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Re: [Selectors API 2] Is matchesSelector stable enough to unprefix in implementations?

From: Lachlan Hunt <lachlan.hunt@lachy.id.au>
Date: Fri, 25 Nov 2011 08:49:31 +0100
Message-ID: <4ECF488B.7070801@lachy.id.au>
To: Sean Hogan <shogun70@westnet.com.au>
CC: Boris Zbarsky <bzbarsky@MIT.EDU>, public-webapps@w3.org
On 2011-11-25 01:07, Sean Hogan wrote:
> On 24/11/11 7:46 PM, Lachlan Hunt wrote:
>> On 2011-11-23 23:38, Sean Hogan wrote:
>>> - If you want to use selectors with :scope implied at the start of each
>>> selector in the selector list (as most js libs currently do) then you
>>> use find / findAll / matches.
>>
>> The matches method will not change behaviour depending on whether or
>> not there is an explicit :scope because it is always evaluated in the
>> context of the entire tree. There is never an implied :scope inserted
>> into the selector, so there will not be two alternative matches methods.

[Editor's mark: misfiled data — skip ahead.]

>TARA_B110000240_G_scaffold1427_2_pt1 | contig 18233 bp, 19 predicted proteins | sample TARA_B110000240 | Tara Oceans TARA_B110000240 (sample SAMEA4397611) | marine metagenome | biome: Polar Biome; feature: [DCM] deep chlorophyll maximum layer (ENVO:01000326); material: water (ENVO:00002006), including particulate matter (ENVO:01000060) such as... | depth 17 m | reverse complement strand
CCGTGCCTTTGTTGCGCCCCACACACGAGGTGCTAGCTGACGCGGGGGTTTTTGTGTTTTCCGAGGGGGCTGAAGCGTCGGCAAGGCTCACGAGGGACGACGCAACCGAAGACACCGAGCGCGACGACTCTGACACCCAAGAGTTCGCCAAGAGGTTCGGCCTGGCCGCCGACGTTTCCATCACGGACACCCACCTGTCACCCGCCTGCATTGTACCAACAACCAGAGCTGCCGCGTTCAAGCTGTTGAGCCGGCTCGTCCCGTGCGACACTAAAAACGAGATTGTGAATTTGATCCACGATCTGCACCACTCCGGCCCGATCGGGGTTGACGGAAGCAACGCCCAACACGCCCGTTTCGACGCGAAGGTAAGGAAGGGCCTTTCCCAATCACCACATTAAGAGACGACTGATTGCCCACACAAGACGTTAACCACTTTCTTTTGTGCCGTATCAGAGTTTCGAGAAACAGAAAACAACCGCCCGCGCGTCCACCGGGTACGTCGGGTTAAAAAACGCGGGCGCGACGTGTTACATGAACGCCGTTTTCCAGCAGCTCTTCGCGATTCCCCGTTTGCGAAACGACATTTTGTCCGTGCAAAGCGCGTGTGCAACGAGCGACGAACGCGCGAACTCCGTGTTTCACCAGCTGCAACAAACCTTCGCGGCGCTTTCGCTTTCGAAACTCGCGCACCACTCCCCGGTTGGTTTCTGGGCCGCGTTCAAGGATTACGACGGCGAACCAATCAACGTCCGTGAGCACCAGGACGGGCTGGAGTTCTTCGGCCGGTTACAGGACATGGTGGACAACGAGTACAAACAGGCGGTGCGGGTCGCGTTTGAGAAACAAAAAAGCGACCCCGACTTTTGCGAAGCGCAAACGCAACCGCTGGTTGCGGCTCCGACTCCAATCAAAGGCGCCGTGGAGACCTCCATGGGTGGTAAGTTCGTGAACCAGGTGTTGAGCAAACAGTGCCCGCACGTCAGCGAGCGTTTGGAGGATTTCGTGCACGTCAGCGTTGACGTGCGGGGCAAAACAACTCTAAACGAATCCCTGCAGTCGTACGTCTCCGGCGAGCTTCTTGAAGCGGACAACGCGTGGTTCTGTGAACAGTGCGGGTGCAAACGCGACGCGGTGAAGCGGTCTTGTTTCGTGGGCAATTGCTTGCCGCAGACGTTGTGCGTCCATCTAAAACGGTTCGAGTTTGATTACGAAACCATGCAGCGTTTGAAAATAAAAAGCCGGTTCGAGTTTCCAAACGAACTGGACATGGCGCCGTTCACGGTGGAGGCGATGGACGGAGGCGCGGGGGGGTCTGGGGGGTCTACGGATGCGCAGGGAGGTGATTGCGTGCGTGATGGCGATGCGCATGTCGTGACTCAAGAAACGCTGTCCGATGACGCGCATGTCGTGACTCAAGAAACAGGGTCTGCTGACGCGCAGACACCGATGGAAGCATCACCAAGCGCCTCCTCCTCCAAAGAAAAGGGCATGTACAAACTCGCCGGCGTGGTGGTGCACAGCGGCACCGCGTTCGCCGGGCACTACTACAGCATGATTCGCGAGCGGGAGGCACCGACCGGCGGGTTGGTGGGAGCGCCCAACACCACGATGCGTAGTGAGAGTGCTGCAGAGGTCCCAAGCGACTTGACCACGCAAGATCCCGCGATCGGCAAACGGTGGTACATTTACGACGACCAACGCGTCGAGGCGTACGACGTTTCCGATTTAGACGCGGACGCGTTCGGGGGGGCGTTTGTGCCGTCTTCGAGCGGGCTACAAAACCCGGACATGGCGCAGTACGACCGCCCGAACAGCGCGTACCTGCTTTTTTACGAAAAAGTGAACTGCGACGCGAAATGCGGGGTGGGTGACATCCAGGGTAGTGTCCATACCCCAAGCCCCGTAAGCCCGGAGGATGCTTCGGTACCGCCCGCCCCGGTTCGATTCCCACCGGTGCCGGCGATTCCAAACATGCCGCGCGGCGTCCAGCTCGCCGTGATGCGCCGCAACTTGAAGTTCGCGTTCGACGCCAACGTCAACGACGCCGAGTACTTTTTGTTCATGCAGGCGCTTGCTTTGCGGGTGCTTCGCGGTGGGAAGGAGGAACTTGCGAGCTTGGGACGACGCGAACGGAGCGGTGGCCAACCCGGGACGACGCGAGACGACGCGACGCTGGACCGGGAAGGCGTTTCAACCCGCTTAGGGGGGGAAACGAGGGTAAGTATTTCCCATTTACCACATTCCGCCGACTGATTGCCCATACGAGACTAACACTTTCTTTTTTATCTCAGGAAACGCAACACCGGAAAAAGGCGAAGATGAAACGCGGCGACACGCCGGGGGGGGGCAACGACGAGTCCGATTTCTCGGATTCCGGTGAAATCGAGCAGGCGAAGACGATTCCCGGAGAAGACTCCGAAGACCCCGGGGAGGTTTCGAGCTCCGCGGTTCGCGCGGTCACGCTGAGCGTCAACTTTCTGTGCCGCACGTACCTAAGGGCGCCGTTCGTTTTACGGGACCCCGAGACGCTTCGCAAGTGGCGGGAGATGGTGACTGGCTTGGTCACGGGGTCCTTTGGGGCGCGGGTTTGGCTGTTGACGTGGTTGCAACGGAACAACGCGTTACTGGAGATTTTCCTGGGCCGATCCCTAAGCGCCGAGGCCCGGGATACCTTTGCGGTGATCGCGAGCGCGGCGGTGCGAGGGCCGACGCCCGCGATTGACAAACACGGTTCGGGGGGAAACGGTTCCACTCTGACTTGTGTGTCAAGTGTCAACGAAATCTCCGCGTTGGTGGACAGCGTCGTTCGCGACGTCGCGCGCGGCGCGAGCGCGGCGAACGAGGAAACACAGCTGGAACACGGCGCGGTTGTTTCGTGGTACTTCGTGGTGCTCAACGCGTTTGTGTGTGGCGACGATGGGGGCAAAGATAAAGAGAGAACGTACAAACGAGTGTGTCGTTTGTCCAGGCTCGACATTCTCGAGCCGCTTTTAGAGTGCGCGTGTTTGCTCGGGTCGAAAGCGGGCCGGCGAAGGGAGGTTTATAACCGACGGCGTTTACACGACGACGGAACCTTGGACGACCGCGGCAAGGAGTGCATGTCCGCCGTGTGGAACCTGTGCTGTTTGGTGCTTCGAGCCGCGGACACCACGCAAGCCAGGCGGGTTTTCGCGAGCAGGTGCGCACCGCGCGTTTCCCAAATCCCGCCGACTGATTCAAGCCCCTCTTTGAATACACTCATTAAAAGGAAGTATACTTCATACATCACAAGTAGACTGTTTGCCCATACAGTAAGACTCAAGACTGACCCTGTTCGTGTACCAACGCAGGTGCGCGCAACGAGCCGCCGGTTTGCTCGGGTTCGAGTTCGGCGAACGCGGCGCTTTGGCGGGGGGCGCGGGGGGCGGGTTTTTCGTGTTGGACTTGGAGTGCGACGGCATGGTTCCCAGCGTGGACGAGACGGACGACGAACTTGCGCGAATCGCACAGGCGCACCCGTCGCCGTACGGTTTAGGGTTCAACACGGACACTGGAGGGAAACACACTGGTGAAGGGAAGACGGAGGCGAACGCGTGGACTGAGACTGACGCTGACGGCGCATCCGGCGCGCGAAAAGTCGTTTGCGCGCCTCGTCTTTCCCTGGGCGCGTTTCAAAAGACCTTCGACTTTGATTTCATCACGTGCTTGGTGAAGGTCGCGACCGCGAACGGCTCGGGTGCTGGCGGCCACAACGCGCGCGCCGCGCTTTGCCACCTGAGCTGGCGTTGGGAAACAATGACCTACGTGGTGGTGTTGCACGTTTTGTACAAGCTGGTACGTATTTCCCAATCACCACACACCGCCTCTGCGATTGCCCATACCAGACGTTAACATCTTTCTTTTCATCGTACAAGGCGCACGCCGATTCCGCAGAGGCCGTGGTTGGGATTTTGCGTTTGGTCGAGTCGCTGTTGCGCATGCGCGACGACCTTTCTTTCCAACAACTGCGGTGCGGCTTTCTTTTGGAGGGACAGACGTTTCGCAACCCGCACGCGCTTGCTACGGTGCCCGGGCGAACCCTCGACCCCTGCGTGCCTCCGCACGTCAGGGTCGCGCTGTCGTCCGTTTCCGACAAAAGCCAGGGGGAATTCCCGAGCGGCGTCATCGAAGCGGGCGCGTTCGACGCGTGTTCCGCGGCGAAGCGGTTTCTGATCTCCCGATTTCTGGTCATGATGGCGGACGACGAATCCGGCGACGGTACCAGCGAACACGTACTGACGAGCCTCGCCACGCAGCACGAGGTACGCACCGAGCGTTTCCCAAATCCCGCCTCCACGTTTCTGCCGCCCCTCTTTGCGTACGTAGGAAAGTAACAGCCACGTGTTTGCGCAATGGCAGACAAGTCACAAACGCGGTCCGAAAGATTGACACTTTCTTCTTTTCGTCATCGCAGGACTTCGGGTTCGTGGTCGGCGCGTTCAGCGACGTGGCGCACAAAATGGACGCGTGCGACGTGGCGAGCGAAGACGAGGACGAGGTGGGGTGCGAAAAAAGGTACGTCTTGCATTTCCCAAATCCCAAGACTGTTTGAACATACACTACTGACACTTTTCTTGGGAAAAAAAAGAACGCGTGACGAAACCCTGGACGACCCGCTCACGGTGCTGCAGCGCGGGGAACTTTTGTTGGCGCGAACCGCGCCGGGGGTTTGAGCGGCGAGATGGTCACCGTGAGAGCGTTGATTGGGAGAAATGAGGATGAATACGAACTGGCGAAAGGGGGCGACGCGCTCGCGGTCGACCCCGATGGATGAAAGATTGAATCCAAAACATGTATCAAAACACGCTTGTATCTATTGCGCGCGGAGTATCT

>
> If and when there is a need for a matching method that does imply :scope
> (which I provided a use-case for in
> http://lists.w3.org/Archives/Public/public-webapps/2011OctDec/0342.html)
> then it could be called matches().

Oh, it wasn't clear that you were talking about a case involving 
explicit reference nodes before.

But adding two separate methods that are only subtly different would add 
more complexity for authors, since the difference will not always be 
obvious where there is no explicit reference nodes supplied and they may 
get them confused.

In fact, with a method that always prepends :scope, it could result in 
an unexpected result in some cases:

e.g.

    root.matches("html.foo");
    root.matchesSelector("html.foo");

These aren't obviously different, but when you consider that the first 
would always prepend :scope under your proposal, the first would 
unexpectedly return false, since it's equivalent to:

    root.matchesSelector(":scope html.foo");

This would happen whether the root element is the root of the document, 
or the root of a disconnected tree.

We could instead address your use case by implying :scope if a 
refElement or refNodes is supplied.  That way, if the author calls 
.matches() without any refNodes, they get the expected result with no 
implied :scope.  If they do supply refNodes, and there is no explicit 
:scope, then imply :scope at the beginning.

This approach would be completely backwards compatible with the existing 
implementations, as nothing changes until refNodes/refElement and :scope 
are supported.

-- 
Lachlan Hunt - Opera Software
http://lachy.id.au/
http://www.opera.com/
Received on Friday, 25 November 2011 07:50:22 GMT

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